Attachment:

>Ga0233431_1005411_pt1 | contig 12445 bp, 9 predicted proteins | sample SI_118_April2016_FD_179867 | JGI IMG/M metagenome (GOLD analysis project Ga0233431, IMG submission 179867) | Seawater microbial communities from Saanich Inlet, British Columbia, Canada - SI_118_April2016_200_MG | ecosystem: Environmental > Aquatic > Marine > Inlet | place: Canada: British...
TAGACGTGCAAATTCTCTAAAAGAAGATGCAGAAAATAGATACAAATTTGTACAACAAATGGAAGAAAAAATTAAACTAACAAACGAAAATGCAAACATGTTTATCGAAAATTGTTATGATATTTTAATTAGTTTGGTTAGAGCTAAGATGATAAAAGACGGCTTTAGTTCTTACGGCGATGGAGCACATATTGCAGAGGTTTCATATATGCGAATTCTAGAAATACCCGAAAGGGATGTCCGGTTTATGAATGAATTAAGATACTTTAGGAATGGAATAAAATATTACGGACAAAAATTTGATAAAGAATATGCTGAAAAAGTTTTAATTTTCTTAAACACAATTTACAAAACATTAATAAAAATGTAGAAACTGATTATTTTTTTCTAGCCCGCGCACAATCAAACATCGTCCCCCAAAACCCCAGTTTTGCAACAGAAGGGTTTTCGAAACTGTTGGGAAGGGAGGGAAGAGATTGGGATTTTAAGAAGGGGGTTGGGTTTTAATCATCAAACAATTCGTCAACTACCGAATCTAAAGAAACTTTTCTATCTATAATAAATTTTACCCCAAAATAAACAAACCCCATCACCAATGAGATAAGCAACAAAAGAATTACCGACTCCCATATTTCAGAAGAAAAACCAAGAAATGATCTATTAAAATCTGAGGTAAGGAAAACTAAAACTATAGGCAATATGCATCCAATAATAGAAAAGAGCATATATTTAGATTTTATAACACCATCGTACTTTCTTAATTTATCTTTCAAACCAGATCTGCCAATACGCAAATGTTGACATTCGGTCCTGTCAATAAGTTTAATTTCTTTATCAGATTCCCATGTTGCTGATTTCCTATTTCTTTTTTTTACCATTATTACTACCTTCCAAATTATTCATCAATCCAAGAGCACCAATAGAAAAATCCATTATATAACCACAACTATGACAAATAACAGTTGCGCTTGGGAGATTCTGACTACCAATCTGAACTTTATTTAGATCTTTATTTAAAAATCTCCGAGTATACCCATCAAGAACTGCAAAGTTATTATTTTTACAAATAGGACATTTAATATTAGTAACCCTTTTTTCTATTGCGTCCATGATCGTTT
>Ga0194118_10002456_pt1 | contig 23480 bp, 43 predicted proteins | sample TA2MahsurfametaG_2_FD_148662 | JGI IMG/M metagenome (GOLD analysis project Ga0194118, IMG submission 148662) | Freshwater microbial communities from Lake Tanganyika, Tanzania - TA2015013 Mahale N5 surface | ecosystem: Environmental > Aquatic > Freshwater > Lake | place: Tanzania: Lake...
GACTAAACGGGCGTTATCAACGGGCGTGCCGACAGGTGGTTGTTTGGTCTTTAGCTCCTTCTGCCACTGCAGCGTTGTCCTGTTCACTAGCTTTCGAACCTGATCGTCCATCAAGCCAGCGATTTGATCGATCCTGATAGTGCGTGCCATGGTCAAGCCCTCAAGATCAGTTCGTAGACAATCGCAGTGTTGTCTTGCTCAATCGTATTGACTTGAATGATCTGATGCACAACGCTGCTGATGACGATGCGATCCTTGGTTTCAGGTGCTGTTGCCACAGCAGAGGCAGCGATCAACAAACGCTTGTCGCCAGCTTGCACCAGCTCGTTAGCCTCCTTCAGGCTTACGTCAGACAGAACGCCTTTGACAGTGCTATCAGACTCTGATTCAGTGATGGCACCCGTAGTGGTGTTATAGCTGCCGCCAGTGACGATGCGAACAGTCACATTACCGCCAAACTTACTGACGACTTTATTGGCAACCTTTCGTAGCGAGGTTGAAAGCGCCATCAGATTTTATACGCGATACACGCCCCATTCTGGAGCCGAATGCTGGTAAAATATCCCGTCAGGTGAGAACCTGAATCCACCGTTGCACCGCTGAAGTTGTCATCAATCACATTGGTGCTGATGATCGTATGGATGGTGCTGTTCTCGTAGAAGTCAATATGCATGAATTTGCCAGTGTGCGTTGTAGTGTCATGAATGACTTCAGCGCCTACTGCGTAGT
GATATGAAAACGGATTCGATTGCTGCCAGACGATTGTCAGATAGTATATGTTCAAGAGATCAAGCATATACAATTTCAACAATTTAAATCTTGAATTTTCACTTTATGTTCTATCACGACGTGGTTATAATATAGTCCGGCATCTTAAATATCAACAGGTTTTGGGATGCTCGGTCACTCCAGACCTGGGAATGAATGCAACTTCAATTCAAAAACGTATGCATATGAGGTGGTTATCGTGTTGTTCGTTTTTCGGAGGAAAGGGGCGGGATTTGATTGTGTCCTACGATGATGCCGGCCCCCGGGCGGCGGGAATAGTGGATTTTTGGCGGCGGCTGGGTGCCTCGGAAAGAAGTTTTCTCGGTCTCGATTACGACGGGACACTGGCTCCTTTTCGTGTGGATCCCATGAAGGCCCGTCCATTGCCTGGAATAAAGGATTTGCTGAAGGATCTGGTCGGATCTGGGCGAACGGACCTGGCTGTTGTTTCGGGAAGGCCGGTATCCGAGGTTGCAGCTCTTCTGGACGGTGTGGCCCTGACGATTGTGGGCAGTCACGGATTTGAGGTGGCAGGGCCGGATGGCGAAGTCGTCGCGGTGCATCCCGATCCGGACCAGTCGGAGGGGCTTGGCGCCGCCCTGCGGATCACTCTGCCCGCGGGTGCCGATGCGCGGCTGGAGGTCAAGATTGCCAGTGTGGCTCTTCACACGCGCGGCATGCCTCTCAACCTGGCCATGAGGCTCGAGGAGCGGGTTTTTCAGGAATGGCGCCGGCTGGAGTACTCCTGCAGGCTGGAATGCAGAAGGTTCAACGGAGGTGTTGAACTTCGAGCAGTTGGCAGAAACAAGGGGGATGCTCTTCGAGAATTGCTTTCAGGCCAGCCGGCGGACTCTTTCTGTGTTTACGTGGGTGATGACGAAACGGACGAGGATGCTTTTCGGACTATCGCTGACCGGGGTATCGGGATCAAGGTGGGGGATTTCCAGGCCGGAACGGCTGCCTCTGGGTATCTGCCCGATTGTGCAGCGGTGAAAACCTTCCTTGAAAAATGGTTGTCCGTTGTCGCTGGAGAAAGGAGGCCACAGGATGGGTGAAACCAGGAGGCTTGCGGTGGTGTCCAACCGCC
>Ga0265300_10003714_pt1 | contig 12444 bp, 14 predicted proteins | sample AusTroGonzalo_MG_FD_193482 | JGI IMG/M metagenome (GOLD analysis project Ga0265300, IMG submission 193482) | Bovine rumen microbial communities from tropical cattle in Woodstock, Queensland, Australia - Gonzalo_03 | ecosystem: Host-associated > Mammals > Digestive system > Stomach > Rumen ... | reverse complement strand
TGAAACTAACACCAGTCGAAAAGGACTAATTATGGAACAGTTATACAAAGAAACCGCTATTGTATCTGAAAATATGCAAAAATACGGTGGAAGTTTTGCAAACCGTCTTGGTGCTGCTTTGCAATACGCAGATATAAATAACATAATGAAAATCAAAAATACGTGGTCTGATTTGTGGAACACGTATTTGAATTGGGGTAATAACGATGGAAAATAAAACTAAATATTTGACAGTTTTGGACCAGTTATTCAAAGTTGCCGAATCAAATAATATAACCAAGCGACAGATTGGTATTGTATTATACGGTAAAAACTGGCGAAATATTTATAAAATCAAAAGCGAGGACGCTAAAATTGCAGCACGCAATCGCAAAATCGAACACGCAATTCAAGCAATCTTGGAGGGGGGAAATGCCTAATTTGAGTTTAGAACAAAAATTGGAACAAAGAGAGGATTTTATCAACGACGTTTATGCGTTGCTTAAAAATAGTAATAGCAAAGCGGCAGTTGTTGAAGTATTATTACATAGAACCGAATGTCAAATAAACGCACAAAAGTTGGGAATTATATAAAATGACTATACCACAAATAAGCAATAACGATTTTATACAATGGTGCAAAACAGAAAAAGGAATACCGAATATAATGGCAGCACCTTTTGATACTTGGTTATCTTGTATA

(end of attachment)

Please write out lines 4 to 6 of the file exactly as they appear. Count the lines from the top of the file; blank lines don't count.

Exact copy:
GACTAAACGGGCGTTATCAACGGGCGTGCCGACAGGTGGTTGTTTGGTCTTTAGCTCCTTCTGCCACTGCAGCGTTGTCCTGTTCACTAGCTTTCGAACCTGATCGTCCATCAAGCCAGCGATTTGATCGATCCTGATAGTGCGTGCCATGGTCAAGCCCTCAAGATCAGTTCGTAGACAATCGCAGTGTTGTCTTGCTCAATCGTATTGACTTGAATGATCTGATGCACAACGCTGCTGATGACGATGCGATCCTTGGTTTCAGGTGCTGTTGCCACAGCAGAGGCAGCGATCAACAAACGCTTGTCGCCAGCTTGCACCAGCTCGTTAGCCTCCTTCAGGCTTACGTCAGACAGAACGCCTTTGACAGTGCTATCAGACTCTGATTCAGTGATGGCACCCGTAGTGGTGTTATAGCTGCCGCCAGTGACGATGCGAACAGTCACATTACCGCCAAACTTACTGACGACTTTATTGGCAACCTTTCGTAGCGAGGTTGAAAGCGCCATCAGATTTTATACGCGATACACGCCCCATTCTGGAGCCGAATGCTGGTAAAATATCCCGTCAGGTGAGAACCTGAATCCACCGTTGCACCGCTGAAGTTGTCATCAATCACATTGGTGCTGATGATCGTATGGATGGTGCTGTTCTCGTAGAAGTCAATATGCATGAATTTGCCAGTGTGCGTTGTAGTGTCATGAATGACTTCAGCGCCTACTGCGTAGT
GATATGAAAACGGATTCGATTGCTGCCAGACGATTGTCAGATAGTATATGTTCAAGAGATCAAGCATATACAATTTCAACAATTTAAATCTTGAATTTTCACTTTATGTTCTATCACGACGTGGTTATAATATAGTCCGGCATCTTAAATATCAACAGGTTTTGGGATGCTCGGTCACTCCAGACCTGGGAATGAATGCAACTTCAATTCAAAAACGTATGCATATGAGGTGGTTATCGTGTTGTTCGTTTTTCGGAGGAAAGGGGCGGGATTTGATTGTGTCCTACGATGATGCCGGCCCCCGGGCGGCGGGAATAGTGGATTTTTGGCGGCGGCTGGGTGCCTCGGAAAGAAGTTTTCTCGGTCTCGATTACGACGGGACACTGGCTCCTTTTCGTGTGGATCCCATGAAGGCCCGTCCATTGCCTGGAATAAAGGATTTGCTGAAGGATCTGGTCGGATCTGGGCGAACGGACCTGGCTGTTGTTTCGGGAAGGCCGGTATCCGAGGTTGCAGCTCTTCTGGACGGTGTGGCCCTGACGATTGTGGGCAGTCACGGATTTGAGGTGGCAGGGCCGGATGGCGAAGTCGTCGCGGTGCATCCCGATCCGGACCAGTCGGAGGGGCTTGGCGCCGCCCTGCGGATCACTCTGCCCGCGGGTGCCGATGCGCGGCTGGAGGTCAAGATTGCCAGTGTGGCTCTTCACACGCGCGGCATGCCTCTCAACCTGGCCATGAGGCTCGAGGAGCGGGTTTTTCAGGAATGGCGCCGGCTGGAGTACTCCTGCAGGCTGGAATGCAGAAGGTTCAACGGAGGTGTTGAACTTCGAGCAGTTGGCAGAAACAAGGGGGATGCTCTTCGAGAATTGCTTTCAGGCCAGCCGGCGGACTCTTTCTGTGTTTACGTGGGTGATGACGAAACGGACGAGGATGCTTTTCGGACTATCGCTGACCGGGGTATCGGGATCAAGGTGGGGGATTTCCAGGCCGGAACGGCTGCCTCTGGGTATCTGCCCGATTGTGCAGCGGTGAAAACCTTCCTTGAAAAATGGTTGTCCGTTGTCGCTGGAGAAAGGAGGCCACAGGATGGGTGAAACCAGGAGGCTTGCGGTGGTGTCCAACCGCC
>Ga0265300_10003714_pt1 | contig 12444 bp, 14 predicted proteins | sample AusTroGonzalo_MG_FD_193482 | JGI IMG/M metagenome (GOLD analysis project Ga0265300, IMG submission 193482) | Bovine rumen microbial communities from tropical cattle in Woodstock, Queensland, Australia - Gonzalo_03 | ecosystem: Host-associated > Mammals > Digestive system > Stomach > Rumen ... | reverse complement strand